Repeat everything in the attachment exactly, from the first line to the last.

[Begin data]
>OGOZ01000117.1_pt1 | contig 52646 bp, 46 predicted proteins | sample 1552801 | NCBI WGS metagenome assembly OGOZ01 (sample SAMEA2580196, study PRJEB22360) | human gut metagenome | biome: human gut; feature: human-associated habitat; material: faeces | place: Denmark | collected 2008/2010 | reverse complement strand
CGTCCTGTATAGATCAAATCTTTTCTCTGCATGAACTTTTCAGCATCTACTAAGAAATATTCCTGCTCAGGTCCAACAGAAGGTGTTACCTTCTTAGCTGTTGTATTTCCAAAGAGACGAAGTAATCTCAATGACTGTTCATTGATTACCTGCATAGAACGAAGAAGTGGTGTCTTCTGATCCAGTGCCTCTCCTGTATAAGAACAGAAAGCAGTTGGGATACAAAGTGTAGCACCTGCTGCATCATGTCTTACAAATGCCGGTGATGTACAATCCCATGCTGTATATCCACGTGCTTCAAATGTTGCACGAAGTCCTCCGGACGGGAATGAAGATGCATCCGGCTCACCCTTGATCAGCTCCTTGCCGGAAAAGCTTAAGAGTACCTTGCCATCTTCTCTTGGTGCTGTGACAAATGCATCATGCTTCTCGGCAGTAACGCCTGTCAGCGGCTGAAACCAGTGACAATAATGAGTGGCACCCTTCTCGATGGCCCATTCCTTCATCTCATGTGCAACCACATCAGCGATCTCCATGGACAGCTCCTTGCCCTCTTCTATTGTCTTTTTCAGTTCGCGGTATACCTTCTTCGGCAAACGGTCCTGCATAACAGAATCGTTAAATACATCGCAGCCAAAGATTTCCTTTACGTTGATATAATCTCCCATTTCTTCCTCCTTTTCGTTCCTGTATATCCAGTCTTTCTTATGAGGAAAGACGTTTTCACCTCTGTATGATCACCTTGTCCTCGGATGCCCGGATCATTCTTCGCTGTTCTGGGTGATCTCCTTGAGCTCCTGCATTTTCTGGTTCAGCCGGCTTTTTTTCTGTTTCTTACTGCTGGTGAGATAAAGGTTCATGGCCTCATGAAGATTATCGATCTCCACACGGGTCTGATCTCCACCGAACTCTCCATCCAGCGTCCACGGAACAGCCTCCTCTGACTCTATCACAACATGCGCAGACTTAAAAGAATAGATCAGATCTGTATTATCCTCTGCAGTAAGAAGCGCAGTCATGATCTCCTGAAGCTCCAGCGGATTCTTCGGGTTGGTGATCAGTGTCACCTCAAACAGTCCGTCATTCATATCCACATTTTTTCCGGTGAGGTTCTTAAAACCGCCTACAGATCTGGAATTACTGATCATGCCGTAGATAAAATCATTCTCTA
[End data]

>OGOZ01000117.1_pt1 | contig 52646 bp, 46 predicted proteins | sample 1552801 | NCBI WGS metagenome assembly OGOZ01 (sample SAMEA2580196, study PRJEB22360) | human gut metagenome | biome: human gut; feature: human-associated habitat; material: faeces | place: Denmark | collected 2008/2010 | reverse complement strand
CGTCCTGTATAGATCAAATCTTTTCTCTGCATGAACTTTTCAGCATCTACTAAGAAATATTCCTGCTCAGGTCCAACAGAAGGTGTTACCTTCTTAGCTGTTGTATTTCCAAAGAGACGAAGTAATCTCAATGACTGTTCATTGATTACCTGCATAGAACGAAGAAGTGGTGTCTTCTGATCCAGTGCCTCTCCTGTATAAGAACAGAAAGCAGTTGGGATACAAAGTGTAGCACCTGCTGCATCATGTCTTACAAATGCCGGTGATGTACAATCCCATGCTGTATATCCACGTGCTTCAAATGTTGCACGAAGTCCTCCGGACGGGAATGAAGATGCATCCGGCTCACCCTTGATCAGCTCCTTGCCGGAAAAGCTTAAGAGTACCTTGCCATCTTCTCTTGGTGCTGTGACAAATGCATCATGCTTCTCGGCAGTAACGCCTGTCAGCGGCTGAAACCAGTGACAATAATGAGTGGCACCCTTCTCGATGGCCCATTCCTTCATCTCATGTGCAACCACATCAGCGATCTCCATGGACAGCTCCTTGCCCTCTTCTATTGTCTTTTTCAGTTCGCGGTATACCTTCTTCGGCAAACGGTCCTGCATAACAGAATCGTTAAATACATCGCAGCCAAAGATTTCCTTTACGTTGATATAATCTCCCATTTCTTCCTCCTTTTCGTTCCTGTATATCCAGTCTTTCTTATGAGGAAAGACGTTTTCACCTCTGTATGATCACCTTGTCCTCGGATGCCCGGATCATTCTTCGCTGTTCTGGGTGATCTCCTTGAGCTCCTGCATTTTCTGGTTCAGCCGGCTTTTTTTCTGTTTCTTACTGCTGGTGAGATAAAGGTTCATGGCCTCATGAAGATTATCGATCTCCACACGGGTCTGATCTCCACCGAACTCTCCATCCAGCGTCCACGGAACAGCCTCCTCTGACTCTATCACAACATGCGCAGACTTAAAAGAATAGATCAGATCTGTATTATCCTCTGCAGTAAGAAGCGCAGTCATGATCTCCTGAAGCTCCAGCGGATTCTTCGGGTTGGTGATCAGTGTCACCTCAAACAGTCCGTCATTCATATCCACATTTTTTCCGGTGAGGTTCTTAAAACCGCCTACAGATCTGGAATTACTGATCATGCCGTAGATAAAATCATTCTCTA